It stung, you know, that slap.

Glaring at her, I rubbed my cheek. It was the first time my Mother had ever raised a hand to me. A teenager, full of rage and uncertainty was leading me into trouble. As an adult, I now feel I deserved it. That’s how I was feeling right now.

In the Nursing Home, my Beautiful Mother was wandering the Dementia Ward. She had forgotten that slap, but I hadn’t. It had been a turning point in my life. I’d arrived at adulthood much more certain, much more grounded and appreciating all my Mother did for me.

I placed the bunch of flowers in the vase, fussing over how they were arranged, until a famillar figure came ambling into the room. Picking up the vase, I carried it to the private bathroom that was attached to the room. Half filling it with water, I listened as Mum clambered into bed.

It was a moment I’d been dreading, when she would forget my name, and who I was.

Then I heard a chuckle, as I came back out, and positioned the vase on the bedside table.

“Remember that time when I slapped you? You were so furious. Sometimes I wonder how I managed to raise a daughter like you, who even visits me everyday, no matter how crazy I am. My how the tables have turned.

Happy to have her lucid today, I returned the chuckle.


I had this system for getting exactly what I wanted out of people.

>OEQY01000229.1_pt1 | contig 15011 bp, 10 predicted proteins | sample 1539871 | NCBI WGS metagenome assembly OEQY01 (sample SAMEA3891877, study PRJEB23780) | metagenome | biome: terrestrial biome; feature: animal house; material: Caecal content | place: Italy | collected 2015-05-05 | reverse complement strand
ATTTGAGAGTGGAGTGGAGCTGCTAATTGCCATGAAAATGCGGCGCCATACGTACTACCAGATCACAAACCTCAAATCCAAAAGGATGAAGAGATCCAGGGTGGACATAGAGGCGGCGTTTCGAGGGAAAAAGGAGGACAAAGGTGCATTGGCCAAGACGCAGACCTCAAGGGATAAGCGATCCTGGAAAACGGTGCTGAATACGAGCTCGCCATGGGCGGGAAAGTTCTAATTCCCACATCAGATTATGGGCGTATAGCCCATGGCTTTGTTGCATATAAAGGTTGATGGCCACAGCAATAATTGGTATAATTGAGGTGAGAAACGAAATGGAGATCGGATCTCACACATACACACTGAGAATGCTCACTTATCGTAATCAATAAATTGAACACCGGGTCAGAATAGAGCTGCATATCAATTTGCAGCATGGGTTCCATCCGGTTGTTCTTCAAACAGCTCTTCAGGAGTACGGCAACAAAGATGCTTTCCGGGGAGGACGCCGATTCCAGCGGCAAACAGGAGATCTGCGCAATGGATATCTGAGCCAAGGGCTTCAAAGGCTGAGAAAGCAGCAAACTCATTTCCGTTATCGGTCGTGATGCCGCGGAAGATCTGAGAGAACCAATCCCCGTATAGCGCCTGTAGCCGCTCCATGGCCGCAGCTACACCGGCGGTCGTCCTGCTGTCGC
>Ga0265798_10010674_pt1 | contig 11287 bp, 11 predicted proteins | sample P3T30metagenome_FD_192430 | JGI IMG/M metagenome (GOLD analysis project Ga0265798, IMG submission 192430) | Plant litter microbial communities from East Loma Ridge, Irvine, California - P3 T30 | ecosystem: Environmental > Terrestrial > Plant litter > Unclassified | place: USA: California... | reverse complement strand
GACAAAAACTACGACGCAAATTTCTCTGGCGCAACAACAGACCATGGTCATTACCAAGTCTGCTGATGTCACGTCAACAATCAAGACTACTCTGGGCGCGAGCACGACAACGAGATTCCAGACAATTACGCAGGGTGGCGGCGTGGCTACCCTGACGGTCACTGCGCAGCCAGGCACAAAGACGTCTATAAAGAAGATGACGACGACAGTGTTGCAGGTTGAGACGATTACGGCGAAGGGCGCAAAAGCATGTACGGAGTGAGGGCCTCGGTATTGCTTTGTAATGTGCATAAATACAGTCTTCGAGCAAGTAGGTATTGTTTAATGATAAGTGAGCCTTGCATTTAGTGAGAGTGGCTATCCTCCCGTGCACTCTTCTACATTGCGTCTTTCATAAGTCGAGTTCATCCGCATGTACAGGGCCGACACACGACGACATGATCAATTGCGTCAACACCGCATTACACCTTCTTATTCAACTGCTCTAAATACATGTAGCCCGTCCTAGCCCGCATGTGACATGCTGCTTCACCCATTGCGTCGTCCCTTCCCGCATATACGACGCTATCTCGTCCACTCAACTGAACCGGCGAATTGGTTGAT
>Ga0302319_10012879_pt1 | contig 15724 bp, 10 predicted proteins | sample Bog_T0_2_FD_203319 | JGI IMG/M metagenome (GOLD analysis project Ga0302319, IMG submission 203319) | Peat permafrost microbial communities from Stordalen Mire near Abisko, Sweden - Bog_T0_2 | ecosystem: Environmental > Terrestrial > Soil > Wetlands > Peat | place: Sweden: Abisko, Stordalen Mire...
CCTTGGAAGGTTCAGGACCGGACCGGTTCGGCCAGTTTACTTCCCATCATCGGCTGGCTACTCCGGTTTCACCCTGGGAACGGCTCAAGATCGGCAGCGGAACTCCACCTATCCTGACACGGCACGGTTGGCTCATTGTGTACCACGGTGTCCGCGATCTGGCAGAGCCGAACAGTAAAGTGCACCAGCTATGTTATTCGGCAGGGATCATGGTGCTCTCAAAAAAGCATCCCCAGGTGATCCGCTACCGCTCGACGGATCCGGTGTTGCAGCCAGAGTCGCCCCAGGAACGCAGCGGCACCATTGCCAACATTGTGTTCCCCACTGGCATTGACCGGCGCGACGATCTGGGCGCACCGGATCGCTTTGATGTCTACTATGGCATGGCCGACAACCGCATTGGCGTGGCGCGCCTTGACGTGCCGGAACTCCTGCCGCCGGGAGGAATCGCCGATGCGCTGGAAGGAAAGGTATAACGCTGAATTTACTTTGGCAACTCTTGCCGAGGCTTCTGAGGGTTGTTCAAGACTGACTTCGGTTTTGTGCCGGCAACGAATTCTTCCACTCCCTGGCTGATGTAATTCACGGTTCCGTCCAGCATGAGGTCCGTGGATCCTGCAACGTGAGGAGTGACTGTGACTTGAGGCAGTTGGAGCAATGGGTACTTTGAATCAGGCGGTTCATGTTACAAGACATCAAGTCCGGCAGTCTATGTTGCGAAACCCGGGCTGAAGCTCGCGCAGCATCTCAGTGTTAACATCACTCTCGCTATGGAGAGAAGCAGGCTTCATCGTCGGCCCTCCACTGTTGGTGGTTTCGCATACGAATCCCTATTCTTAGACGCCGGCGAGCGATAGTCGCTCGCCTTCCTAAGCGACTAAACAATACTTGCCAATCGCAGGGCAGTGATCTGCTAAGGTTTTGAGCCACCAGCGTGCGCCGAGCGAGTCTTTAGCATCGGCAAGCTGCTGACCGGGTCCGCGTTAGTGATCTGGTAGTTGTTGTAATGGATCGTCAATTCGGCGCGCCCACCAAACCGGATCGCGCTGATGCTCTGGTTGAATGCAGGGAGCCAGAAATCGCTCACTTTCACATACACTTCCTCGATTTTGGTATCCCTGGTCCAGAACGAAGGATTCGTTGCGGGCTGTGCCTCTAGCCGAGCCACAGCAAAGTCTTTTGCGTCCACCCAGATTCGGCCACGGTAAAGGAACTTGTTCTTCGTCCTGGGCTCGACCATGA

My tail would curl skywards, my eyes take on a particular pleading quality and my meow would sound proud but starved. It worked every time.

Today, my victim was the family’s three year old. 

Recently, I’d been watching him with Karl, the family dog. Charlie would get the scoop out of the second drawer in the kitchen, follow his father out of the house and to the big tin bin. Stan would then take the lid off the tin, and Charlie would dig the scoop into the dog biscuits. With a squeal of pure joy, he’d pour the biscuits into the dog bowl as Karl would watch on.

It got me thinking.

What if Charlie could get me food?

Today was my day.

Sauntering into the kitchen, I saw Charlie alone. With my high pitched I’m hungry mew, tail curled at just the right angle, my pleading eyes fixated on him. His beatufiul blues fixated on mine.

“Cat, hungry?”

Yes, oh yes.

He smiled, then used a chair to climb onto the kitchen table. Pulling a bowl of cereal off the table, its contents spilled everywhere. My eyes darted to the Weet Bix and milk, sloshing all over the floor.

It was not what I wanted. I wanted my cat food. Glancing up to the bench, I noticed an unopened tin. 

It was then I realised my mistake.

Charlie didn’t know how to use a tin opener.